Dexmedetomidine leading to profound bradycardia in a pediatric liver transplant recipient

Anna M. Banc-Husu*, Colleen M. Badke, Lazaro Nelson Sanchez-Pinto, Estella M. Alonso

*Corresponding author for this work

Research output: Contribution to journalArticlepeer-review

2 Scopus citations


Dexmedetomidine, an α2-agonist, is used in the PICU for its sedative properties as it minimally affects respiratory status. However, hemodynamic instability is one of its known side effects. There is limited published experience with its use in pediatric liver transplant. We present a case of a 9-month-old infant who received a deceased donor liver transplantation for biliary atresia and received an IV dexmedetomidine infusion for sedation starting at 20 hours post-operatively. The patient received an IV bolus of 0.08 mcg/kg followed by an increase to 1 mcg/kg/hour. She was also receiving a fentanyl infusion for sedation at the time of dexmedetomidine initiation. Approximately 3 hours after initiation, she developed bradycardia as low as 30 beats-per-minute with an associated sinus pause of 7 seconds. She was given chest compressions by the bedside nurse briefly before arousing and becoming agitated. Evaluation of other etiologies for the patient's bradycardia was unrevealing. Thus, bradycardia was attributed to dexmedetomidine therapy which was discontinued without recurrence. Hemodynamic instability, specifically bradycardia, is known to occur with dexmedetomidine administration. As this medication is primarily metabolized by the liver, its use immediately after transplantation, when liver function is still recovering, may be associated with an increased risk of side effects. Understanding risk factors for bradycardia and hemodynamic instability early after liver transplantation, particularly with dexmedetomidine, is critical to allow clinicians to identify the patients for higher risk for dexmedetomidine side effects.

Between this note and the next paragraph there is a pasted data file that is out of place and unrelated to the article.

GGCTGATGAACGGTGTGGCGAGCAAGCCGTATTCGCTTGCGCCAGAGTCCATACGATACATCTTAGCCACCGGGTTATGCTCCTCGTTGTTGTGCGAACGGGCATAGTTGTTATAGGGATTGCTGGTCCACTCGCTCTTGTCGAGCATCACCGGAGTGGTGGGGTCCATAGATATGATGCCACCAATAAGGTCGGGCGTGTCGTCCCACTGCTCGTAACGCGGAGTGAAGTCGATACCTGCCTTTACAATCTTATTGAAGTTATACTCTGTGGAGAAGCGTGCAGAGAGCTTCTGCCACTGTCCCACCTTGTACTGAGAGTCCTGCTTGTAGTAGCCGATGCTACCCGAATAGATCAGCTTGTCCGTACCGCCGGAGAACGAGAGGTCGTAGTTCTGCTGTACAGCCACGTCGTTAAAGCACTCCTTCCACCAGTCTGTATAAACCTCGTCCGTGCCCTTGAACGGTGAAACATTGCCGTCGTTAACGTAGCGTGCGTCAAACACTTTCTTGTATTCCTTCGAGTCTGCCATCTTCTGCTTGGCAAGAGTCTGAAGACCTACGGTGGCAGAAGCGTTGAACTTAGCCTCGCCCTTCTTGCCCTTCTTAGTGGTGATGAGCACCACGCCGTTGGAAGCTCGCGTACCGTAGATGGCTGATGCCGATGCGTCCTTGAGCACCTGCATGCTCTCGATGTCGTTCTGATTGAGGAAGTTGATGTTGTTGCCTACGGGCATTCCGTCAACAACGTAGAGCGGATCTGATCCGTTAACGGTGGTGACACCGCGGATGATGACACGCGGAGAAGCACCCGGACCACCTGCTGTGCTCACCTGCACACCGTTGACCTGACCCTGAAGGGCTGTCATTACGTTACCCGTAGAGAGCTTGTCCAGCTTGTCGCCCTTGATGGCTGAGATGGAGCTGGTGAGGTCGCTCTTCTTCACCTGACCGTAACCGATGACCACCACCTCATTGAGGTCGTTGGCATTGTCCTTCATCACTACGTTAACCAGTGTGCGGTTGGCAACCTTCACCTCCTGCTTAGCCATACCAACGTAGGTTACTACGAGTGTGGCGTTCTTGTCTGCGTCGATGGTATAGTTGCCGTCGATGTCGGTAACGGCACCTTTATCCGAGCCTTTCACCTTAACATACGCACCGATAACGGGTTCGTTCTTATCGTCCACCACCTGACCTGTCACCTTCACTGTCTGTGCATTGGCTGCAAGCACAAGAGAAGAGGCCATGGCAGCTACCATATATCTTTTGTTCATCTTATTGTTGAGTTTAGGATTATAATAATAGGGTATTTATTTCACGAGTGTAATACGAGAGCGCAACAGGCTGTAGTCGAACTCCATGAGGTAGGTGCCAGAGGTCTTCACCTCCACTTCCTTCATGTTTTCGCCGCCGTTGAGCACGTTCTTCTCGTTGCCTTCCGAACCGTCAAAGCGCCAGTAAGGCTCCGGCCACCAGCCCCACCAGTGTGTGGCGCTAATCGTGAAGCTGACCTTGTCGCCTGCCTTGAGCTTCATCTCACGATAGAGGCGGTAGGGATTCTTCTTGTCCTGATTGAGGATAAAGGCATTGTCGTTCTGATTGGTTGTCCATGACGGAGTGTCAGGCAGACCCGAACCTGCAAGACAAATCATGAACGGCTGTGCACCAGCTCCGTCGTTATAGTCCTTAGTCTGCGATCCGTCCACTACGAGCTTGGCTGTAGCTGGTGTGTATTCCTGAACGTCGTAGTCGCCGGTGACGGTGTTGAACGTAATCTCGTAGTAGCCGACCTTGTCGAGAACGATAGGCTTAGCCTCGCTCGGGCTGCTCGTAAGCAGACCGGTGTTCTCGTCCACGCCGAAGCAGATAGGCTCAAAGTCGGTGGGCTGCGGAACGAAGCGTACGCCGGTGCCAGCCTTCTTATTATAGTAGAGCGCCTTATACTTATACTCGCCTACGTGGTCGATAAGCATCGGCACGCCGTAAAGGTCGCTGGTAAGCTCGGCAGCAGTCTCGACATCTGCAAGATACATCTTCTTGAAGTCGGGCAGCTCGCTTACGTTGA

Original languageEnglish (US)
Article numbere13895
JournalPediatric transplantation
Issue number5
StatePublished - Aug 2021


  • bradycardia
  • dexmedetomidine
  • pediatric liver transplant
  • sedation

ASJC Scopus subject areas

  • Pediatrics, Perinatology, and Child Health
  • Transplantation


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